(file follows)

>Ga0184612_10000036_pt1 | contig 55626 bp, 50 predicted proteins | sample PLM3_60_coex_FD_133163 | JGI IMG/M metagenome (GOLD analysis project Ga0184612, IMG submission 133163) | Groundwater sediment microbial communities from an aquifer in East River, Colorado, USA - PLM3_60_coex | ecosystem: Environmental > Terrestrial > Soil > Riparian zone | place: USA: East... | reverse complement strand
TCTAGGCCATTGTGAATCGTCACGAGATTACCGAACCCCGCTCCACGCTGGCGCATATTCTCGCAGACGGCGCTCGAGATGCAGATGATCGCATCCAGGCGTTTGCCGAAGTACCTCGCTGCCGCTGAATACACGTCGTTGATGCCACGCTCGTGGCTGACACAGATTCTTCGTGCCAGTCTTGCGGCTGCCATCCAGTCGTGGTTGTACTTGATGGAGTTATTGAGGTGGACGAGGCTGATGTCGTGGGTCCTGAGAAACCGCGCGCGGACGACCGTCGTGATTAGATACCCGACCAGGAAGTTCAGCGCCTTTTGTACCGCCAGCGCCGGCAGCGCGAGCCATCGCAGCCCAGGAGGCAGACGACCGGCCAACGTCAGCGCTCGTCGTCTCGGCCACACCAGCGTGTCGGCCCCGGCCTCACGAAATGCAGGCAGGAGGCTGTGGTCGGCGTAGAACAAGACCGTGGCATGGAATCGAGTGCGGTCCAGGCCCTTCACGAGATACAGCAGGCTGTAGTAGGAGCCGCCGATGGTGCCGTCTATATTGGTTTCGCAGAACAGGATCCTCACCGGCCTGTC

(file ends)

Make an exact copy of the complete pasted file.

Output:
>Ga0184612_10000036_pt1 | contig 55626 bp, 50 predicted proteins | sample PLM3_60_coex_FD_133163 | JGI IMG/M metagenome (GOLD analysis project Ga0184612, IMG submission 133163) | Groundwater sediment microbial communities from an aquifer in East River, Colorado, USA - PLM3_60_coex | ecosystem: Environmental > Terrestrial > Soil > Riparian zone | place: USA: East... | reverse complement strand
TCTAGGCCATTGTGAATCGTCACGAGATTACCGAACCCCGCTCCACGCTGGCGCATATTCTCGCAGACGGCGCTCGAGATGCAGATGATCGCATCCAGGCGTTTGCCGAAGTACCTCGCTGCCGCTGAATACACGTCGTTGATGCCACGCTCGTGGCTGACACAGATTCTTCGTGCCAGTCTTGCGGCTGCCATCCAGTCGTGGTTGTACTTGATGGAGTTATTGAGGTGGACGAGGCTGATGTCGTGGGTCCTGAGAAACCGCGCGCGGACGACCGTCGTGATTAGATACCCGACCAGGAAGTTCAGCGCCTTTTGTACCGCCAGCGCCGGCAGCGCGAGCCATCGCAGCCCAGGAGGCAGACGACCGGCCAACGTCAGCGCTCGTCGTCTCGGCCACACCAGCGTGTCGGCCCCGGCCTCACGAAATGCAGGCAGGAGGCTGTGGTCGGCGTAGAACAAGACCGTGGCATGGAATCGAGTGCGGTCCAGGCCCTTCACGAGATACAGCAGGCTGTAGTAGGAGCCGCCGATGGTGCCGTCTATATTGGTTTCGCAGAACAGGATCCTCACCGGCCTGTC